It has been reported that things took an unexpected turn earlier Tuesday after the artist changed the images associated with each token from computer-generated portraits into photos of literal carpets.
I just pulled the rug at my NFT collection on @opensea . Nobody got hurt. It is pretty easy to change the jpg, even if it does not belong to me or it is on auction. I am the artist, my decision, right? A thread from somebody making his living with art irl about the value of NFTs. pic.twitter.com/LNAZqPpDMZ — neitherconfirm (@neitherconfirm) March 9, 2021
However, it’s a knowing comment on a DeFi token exit scam known as a ‘rugpull’ where a little-known token suddenly collapses when liquidity disappears, metaphorically pulling the rug out from under victims’ feet.
The report said that the art pieces, which originally featured people and animal faces in a seemingly stained-glass style, are now nothing more than an expensive metaphor for why you can’t trust the store-of-value proposition of any asset that maintains an aspect of centralized control.
“All discussions about the value of NFTs are meaningless as long as the token is not inseparable from the artwork itself. What is the meaning of creating an unforgeable token on a highly secured network if somebody can alter, relink or destroy your possession? As long as the value of your artwork is reliable on a central service you do not own anything.”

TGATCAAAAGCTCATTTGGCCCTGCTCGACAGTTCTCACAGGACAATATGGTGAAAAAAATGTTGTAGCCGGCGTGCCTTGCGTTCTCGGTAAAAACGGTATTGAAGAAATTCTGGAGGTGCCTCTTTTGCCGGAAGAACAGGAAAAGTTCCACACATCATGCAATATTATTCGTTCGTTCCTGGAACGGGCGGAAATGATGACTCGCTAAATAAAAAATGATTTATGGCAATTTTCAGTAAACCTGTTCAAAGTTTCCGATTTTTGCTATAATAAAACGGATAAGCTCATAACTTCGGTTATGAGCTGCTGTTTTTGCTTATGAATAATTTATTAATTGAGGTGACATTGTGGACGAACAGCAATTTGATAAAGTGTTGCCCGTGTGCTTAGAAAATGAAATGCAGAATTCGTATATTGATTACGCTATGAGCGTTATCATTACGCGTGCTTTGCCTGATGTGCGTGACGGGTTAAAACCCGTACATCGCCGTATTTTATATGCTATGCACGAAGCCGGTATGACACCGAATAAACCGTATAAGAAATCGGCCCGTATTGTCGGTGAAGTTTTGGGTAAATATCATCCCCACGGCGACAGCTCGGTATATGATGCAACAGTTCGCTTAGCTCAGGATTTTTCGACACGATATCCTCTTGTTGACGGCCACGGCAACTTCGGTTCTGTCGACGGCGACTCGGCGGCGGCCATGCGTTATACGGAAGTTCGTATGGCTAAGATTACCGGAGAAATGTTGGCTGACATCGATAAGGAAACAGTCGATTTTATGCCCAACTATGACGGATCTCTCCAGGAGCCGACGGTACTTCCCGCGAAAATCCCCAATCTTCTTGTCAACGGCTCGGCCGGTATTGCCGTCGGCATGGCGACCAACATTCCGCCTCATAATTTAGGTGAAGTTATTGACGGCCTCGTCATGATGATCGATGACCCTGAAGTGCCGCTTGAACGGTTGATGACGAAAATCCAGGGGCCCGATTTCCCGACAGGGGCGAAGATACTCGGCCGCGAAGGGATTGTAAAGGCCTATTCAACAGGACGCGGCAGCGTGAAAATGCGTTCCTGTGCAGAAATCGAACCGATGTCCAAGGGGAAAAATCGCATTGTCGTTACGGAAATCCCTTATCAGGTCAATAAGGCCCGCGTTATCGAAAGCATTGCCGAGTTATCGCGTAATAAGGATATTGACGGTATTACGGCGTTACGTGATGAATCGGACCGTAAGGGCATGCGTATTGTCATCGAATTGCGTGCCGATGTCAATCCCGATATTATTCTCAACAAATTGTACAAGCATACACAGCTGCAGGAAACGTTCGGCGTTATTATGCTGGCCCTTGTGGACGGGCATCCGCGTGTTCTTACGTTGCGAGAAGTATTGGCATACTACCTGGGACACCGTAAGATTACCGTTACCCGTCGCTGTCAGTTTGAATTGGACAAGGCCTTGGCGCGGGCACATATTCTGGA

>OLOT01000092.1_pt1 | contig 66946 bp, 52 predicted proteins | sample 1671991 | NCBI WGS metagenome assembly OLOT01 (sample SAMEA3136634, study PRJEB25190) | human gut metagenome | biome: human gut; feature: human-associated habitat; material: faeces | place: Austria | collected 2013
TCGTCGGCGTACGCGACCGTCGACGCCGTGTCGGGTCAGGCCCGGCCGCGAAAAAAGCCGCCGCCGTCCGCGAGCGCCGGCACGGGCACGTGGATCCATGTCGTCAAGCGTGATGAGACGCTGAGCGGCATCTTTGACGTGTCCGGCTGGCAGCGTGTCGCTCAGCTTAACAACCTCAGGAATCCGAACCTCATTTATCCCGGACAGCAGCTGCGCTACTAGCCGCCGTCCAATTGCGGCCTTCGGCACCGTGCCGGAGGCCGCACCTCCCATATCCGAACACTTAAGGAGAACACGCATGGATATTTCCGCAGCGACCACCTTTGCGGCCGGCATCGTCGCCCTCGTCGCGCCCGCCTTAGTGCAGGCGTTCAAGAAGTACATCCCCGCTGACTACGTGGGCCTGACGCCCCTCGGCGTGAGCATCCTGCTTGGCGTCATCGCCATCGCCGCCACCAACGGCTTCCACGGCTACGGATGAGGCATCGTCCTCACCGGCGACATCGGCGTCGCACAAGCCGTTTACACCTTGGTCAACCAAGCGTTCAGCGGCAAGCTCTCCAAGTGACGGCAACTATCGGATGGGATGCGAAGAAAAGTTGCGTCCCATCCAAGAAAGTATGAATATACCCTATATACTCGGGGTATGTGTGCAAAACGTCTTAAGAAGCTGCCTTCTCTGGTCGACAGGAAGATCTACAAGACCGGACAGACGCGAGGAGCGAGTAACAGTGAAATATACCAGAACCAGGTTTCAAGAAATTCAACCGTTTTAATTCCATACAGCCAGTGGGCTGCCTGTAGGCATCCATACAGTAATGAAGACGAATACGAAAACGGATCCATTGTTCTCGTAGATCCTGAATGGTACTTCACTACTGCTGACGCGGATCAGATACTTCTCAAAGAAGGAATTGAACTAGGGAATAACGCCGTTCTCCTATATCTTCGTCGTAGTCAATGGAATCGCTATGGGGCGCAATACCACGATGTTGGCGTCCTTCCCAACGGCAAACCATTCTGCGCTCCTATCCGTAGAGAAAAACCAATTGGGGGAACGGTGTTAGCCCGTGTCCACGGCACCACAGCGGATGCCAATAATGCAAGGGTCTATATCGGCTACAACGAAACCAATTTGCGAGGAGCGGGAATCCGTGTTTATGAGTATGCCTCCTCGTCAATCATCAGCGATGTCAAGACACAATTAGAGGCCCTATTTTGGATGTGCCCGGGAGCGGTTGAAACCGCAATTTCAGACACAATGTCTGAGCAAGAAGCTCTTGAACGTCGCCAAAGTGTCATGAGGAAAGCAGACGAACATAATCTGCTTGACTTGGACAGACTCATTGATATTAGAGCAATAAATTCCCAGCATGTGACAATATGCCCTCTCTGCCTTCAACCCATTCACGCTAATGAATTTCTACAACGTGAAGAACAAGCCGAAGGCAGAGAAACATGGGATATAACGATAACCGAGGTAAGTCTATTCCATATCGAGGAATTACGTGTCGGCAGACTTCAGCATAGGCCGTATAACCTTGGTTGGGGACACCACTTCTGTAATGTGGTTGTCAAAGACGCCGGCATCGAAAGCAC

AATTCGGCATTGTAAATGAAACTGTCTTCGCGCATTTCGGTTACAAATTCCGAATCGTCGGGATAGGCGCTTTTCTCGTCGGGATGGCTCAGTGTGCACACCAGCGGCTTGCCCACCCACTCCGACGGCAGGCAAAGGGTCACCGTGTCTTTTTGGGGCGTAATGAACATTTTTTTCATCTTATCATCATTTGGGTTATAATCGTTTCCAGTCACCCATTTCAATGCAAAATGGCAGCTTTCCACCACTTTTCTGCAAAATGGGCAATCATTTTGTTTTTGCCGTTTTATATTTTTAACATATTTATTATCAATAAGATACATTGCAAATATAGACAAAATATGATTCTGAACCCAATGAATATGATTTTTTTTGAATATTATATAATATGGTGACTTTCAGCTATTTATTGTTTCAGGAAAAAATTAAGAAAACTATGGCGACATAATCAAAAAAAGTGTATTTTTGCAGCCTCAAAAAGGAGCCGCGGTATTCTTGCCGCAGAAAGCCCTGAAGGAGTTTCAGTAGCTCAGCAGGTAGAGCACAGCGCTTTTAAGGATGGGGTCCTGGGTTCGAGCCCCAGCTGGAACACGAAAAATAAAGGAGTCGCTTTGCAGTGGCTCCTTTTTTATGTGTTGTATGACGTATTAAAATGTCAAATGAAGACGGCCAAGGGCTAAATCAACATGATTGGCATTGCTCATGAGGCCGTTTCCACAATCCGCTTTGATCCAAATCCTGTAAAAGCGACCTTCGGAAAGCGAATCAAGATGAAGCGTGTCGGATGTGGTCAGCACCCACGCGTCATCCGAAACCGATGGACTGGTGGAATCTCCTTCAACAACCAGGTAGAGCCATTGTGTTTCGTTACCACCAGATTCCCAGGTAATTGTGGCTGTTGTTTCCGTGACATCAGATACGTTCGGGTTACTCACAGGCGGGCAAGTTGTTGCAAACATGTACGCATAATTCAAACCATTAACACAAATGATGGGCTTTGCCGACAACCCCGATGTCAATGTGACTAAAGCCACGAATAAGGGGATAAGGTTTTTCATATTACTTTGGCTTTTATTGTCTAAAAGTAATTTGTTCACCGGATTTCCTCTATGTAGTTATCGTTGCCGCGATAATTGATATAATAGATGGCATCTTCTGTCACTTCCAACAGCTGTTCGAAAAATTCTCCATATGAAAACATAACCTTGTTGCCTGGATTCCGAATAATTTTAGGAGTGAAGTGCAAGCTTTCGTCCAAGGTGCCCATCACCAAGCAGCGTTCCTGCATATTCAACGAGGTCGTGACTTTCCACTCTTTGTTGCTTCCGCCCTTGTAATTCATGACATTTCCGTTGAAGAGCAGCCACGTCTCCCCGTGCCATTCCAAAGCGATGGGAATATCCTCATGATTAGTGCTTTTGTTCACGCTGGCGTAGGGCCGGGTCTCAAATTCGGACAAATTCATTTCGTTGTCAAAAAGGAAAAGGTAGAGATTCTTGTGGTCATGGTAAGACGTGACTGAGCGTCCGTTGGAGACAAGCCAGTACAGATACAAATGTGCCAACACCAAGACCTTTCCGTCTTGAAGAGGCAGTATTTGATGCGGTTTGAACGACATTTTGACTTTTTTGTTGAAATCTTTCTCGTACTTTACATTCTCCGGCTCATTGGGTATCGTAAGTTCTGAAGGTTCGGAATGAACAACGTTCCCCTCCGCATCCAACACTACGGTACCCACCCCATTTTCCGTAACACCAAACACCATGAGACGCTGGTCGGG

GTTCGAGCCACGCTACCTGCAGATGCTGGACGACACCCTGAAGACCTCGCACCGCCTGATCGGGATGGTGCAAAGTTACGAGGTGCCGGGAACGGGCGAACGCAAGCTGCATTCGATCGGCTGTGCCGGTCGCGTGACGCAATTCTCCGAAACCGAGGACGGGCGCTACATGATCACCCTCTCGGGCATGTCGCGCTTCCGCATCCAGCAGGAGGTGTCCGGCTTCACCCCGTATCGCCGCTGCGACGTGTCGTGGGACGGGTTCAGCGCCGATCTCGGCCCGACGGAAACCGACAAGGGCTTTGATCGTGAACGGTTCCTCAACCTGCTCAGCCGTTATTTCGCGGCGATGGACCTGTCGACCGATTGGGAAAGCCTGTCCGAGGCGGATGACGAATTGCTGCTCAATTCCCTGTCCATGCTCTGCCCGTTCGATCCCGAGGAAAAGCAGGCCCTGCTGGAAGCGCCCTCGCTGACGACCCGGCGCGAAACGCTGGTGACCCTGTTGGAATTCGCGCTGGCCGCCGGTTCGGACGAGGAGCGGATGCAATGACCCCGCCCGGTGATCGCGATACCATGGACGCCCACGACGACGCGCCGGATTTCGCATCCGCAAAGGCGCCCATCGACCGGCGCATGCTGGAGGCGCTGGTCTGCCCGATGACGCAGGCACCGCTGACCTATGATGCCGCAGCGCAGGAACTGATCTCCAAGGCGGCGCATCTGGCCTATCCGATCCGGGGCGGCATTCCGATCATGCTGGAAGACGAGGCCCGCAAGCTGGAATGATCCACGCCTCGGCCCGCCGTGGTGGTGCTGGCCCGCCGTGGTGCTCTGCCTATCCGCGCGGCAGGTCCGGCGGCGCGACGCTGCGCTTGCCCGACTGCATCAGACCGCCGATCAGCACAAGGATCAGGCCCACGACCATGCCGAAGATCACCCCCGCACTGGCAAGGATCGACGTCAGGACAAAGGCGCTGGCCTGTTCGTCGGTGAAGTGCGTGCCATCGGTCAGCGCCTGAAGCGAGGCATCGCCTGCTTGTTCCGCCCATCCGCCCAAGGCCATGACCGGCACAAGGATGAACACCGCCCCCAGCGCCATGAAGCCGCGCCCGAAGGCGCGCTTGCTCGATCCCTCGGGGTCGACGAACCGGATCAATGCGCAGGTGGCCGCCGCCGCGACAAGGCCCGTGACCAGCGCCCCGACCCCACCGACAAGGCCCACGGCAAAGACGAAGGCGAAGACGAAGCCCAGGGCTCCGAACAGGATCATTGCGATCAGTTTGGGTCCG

Likewise, the current price disparity between the artist’s seemingly similar rugs seems to lend some validity to their claims. The top bid on many of the NFTs is for under $1.00, while one (which currently has no offers) is listed for an astonishing $139 quadrillion or around 80,000 times the market capitalization of the entire crypto space.
Neitherconfirm has since implied that they have received more offers on their rugs than they did on the original portraits.
Ok, I get it: You guys really like rugs. Just be careful, as atlas II & atlas III are still unapproved by @opensea . This means, they could be a scam!https://t.co/T9MGdMT9B6https://t.co/5Y76n4O7uK pic.twitter.com/vCl1synVeI — neitherconfirm (@neitherconfirm) March 9, 2021
Though the artist’s identity is unknown, they stated on Twitter that their full-time job is “making sculptural art” under a top-selling artist that regularly sells pieces for more than $10 million.
I am in Bitcoin since 2014. My 9-5 is making sculptural art. For more than a decade I work with a large team for one of the top selling artist worldwide. Some artworks we produce are selling in the double digit millions. — neitherconfirm (@neitherconfirm) March 9, 2021
It’s not clear if Neitherconfirm created unique computer-generated rug images to prove their point or simply found pictures of carpets online and turned them into NFTs.
The crypto space is currently experiencing a massive boom in the quantity and value of NFTs. While crypto artists were auctioning their works for up to $130,000 late last year, 2021 has seen NFT prices inflate to once-unfathomable amounts.
Thus, in February, the owner of an NFT created by Mike Winkelmann, also known as Beeple, resold the piece on Nifty Gateway for a record-breaking $6.6 million.